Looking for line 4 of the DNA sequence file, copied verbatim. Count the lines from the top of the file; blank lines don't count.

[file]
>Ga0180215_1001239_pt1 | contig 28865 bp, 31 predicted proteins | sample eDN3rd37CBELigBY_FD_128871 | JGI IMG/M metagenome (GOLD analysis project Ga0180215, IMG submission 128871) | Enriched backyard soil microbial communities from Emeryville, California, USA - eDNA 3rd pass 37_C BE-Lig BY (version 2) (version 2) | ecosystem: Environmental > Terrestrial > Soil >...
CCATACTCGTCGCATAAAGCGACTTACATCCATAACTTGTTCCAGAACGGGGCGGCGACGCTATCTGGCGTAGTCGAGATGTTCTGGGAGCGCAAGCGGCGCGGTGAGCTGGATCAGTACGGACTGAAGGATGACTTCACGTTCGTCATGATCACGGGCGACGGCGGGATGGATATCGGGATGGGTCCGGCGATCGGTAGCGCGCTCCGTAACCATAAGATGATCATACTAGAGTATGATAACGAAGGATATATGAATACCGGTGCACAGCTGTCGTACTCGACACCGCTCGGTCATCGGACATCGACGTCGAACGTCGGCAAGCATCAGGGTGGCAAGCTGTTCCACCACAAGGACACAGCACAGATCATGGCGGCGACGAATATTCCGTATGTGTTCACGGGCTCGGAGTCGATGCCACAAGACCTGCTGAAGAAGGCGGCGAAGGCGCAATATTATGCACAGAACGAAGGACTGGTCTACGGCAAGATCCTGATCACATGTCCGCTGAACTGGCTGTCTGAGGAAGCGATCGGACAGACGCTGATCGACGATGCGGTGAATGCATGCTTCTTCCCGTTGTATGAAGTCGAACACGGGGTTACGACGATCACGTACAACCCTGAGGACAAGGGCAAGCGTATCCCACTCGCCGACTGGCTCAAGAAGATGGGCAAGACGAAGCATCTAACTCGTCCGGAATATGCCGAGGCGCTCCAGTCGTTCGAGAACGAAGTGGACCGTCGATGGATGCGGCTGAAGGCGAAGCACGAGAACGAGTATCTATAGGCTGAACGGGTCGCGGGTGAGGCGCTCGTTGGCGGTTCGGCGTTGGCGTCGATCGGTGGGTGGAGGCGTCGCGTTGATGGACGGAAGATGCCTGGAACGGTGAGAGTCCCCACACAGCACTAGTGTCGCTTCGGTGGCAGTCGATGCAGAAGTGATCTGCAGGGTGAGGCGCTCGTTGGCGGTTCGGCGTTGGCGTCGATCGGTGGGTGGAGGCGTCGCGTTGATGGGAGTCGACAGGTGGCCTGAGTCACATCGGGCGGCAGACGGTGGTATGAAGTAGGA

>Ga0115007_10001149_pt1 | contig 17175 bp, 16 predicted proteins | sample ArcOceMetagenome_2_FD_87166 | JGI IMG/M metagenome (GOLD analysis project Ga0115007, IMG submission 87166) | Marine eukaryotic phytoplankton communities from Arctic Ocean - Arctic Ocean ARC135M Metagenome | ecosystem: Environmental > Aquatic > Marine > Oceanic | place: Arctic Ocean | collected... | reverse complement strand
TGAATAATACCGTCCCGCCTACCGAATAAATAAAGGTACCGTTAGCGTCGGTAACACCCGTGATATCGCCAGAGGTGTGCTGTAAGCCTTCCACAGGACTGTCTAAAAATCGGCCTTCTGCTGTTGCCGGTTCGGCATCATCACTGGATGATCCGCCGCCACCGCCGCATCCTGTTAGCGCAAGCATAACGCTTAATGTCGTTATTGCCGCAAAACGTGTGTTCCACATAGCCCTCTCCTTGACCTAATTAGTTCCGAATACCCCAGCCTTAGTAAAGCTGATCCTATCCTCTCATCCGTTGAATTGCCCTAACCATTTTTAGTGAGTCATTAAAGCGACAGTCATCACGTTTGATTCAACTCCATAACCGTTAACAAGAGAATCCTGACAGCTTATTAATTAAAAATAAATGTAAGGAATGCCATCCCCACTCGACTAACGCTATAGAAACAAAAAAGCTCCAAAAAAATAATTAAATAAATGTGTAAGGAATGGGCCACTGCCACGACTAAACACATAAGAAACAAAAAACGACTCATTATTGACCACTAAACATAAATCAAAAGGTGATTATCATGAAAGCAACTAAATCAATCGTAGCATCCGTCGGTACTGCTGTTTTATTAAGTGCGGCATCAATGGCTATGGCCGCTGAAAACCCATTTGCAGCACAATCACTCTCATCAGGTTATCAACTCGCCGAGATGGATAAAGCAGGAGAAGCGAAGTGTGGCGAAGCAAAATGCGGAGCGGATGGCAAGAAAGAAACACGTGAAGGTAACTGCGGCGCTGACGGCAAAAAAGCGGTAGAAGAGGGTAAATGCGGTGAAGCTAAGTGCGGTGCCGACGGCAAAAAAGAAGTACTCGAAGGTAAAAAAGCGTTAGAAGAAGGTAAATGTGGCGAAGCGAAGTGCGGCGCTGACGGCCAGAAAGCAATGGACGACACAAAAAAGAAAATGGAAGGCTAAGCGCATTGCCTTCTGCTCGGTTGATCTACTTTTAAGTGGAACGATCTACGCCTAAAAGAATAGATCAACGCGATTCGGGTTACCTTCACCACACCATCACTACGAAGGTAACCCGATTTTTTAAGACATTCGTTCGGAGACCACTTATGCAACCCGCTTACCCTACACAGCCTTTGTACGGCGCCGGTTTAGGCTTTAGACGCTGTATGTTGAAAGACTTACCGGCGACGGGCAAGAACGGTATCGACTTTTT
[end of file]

TGAATAATACCGTCCCGCCTACCGAATAAATAAAGGTACCGTTAGCGTCGGTAACACCCGTGATATCGCCAGAGGTGTGCTGTAAGCCTTCCACAGGACTGTCTAAAAATCGGCCTTCTGCTGTTGCCGGTTCGGCATCATCACTGGATGATCCGCCGCCACCGCCGCATCCTGTTAGCGCAAGCATAACGCTTAATGTCGTTATTGCCGCAAAACGTGTGTTCCACATAGCCCTCTCCTTGACCTAATTAGTTCCGAATACCCCAGCCTTAGTAAAGCTGATCCTATCCTCTCATCCGTTGAATTGCCCTAACCATTTTTAGTGAGTCATTAAAGCGACAGTCATCACGTTTGATTCAACTCCATAACCGTTAACAAGAGAATCCTGACAGCTTATTAATTAAAAATAAATGTAAGGAATGCCATCCCCACTCGACTAACGCTATAGAAACAAAAAAGCTCCAAAAAAATAATTAAATAAATGTGTAAGGAATGGGCCACTGCCACGACTAAACACATAAGAAACAAAAAACGACTCATTATTGACCACTAAACATAAATCAAAAGGTGATTATCATGAAAGCAACTAAATCAATCGTAGCATCCGTCGGTACTGCTGTTTTATTAAGTGCGGCATCAATGGCTATGGCCGCTGAAAACCCATTTGCAGCACAATCACTCTCATCAGGTTATCAACTCGCCGAGATGGATAAAGCAGGAGAAGCGAAGTGTGGCGAAGCAAAATGCGGAGCGGATGGCAAGAAAGAAACACGTGAAGGTAACTGCGGCGCTGACGGCAAAAAAGCGGTAGAAGAGGGTAAATGCGGTGAAGCTAAGTGCGGTGCCGACGGCAAAAAAGAAGTACTCGAAGGTAAAAAAGCGTTAGAAGAAGGTAAATGTGGCGAAGCGAAGTGCGGCGCTGACGGCCAGAAAGCAATGGACGACACAAAAAAGAAAATGGAAGGCTAAGCGCATTGCCTTCTGCTCGGTTGATCTACTTTTAAGTGGAACGATCTACGCCTAAAAGAATAGATCAACGCGATTCGGGTTACCTTCACCACACCATCACTACGAAGGTAACCCGATTTTTTAAGACATTCGTTCGGAGACCACTTATGCAACCCGCTTACCCTACACAGCCTTTGTACGGCGCCGGTTTAGGCTTTAGACGCTGTATGTTGAAAGACTTACCGGCGACGGGCAAGAACGGTATCGACTTTTT